Saudi Arabia is still dominating Asia's crude oil market

 
Sarah Spickernell
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Saudi Arabia is the world's biggest producer of crude (Source: Getty)
Saudi Arabia continues to be a major force in Asia's oil market, new figures from the US Energy information Administration (EIA) show - despite plummeting prices.
In the first half of 2015, the kingdom's market share of crude oil imports into other countries on the continent remained practically the same as last year.
In the case of China, its biggest recipient of oil, Saudi Arabia accounted for 16 per cent of total imports during the six months to June – exactly the same as in 2014.
Saudi's market share in India, Japan, South Korea and Thailand also remained the same or one per cent lower, while in Taiwan there was a very slight increase from 32 per cent to 33 per cent.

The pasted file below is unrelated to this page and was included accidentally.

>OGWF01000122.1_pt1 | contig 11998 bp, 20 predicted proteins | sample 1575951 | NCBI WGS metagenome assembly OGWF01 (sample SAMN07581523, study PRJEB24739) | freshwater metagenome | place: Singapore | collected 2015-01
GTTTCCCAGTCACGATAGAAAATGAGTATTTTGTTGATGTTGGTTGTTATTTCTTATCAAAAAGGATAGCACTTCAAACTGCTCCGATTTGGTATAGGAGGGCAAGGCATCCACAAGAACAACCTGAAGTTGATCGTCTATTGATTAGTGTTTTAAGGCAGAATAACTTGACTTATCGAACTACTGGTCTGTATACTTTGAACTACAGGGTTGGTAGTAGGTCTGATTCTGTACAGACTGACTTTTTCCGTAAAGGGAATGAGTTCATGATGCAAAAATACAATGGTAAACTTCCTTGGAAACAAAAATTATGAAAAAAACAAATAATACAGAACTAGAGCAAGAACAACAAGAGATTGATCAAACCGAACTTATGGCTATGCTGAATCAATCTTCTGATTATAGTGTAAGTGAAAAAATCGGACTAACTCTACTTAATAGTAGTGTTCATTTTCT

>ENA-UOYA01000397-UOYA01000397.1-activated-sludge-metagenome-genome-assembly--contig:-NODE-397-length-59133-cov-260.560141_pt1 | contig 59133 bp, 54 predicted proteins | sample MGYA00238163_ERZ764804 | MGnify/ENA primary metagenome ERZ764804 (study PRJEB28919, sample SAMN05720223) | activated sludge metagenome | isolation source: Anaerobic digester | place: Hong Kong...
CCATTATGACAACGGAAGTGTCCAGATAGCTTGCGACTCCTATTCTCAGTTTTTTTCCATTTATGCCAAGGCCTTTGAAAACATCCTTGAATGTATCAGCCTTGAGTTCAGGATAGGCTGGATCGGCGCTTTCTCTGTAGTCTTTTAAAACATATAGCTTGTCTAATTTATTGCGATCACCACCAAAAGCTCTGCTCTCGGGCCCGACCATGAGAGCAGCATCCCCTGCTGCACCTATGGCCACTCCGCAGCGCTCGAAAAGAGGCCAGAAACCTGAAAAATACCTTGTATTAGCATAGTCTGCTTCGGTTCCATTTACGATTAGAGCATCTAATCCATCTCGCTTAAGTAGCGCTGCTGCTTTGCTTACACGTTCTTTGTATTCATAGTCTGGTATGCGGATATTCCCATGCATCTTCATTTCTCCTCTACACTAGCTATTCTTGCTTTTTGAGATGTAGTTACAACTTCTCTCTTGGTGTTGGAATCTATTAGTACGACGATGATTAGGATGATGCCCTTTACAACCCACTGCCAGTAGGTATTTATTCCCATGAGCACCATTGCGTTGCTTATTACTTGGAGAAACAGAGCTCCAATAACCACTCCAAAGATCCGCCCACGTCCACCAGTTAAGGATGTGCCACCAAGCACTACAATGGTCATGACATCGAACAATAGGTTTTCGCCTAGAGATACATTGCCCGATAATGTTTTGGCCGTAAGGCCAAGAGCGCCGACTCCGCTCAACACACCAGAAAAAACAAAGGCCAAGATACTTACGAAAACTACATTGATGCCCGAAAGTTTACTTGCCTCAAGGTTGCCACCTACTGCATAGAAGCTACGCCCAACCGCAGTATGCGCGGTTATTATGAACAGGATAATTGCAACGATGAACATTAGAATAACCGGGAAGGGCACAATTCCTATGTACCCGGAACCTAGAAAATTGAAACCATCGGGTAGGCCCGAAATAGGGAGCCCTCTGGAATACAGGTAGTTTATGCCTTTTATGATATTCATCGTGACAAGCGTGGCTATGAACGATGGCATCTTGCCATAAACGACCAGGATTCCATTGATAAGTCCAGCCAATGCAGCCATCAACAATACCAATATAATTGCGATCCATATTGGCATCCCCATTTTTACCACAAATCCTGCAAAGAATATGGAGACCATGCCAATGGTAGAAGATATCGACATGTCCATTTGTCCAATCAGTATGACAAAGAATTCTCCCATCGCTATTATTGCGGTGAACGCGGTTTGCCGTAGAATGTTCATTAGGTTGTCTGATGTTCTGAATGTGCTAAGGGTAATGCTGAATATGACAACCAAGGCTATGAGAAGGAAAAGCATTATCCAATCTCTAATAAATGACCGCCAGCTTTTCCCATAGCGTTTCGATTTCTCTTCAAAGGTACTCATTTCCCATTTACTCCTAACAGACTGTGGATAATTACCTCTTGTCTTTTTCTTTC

Singapore was the only major trading partner where Saudi Arabia's share fell by a noticeable amount – from 26 per cent last year to 18 per cent this year.

Asia is Saudi's most important market for the commodity, with more than half of its oil ending up there. As an average across all Asian countries, 23.2 per cent of oil was imported from Saudi Arabia in the first half of the year.

The EIA did note that Saudi Arabia's prominence might not last, however, as it is increasingly turning away from crude:
Saudi Arabia increased production and kept its export levels high, enabling it to maintain its market share in these countries. However, long-term trends within Saudi Arabia's energy sector may reduce its global crude oil market share.
The country is currently heavily investing in its refining sector so that it can become less reliant on crude for power generation domestically, and this is likely to result in a shift towards exporting petroleum products.
Saudi Arabia continues to increase its refinery input, the amount of crude oil available for export may decline, reducing its crude oil market share not only in Asia but in other regions as well.

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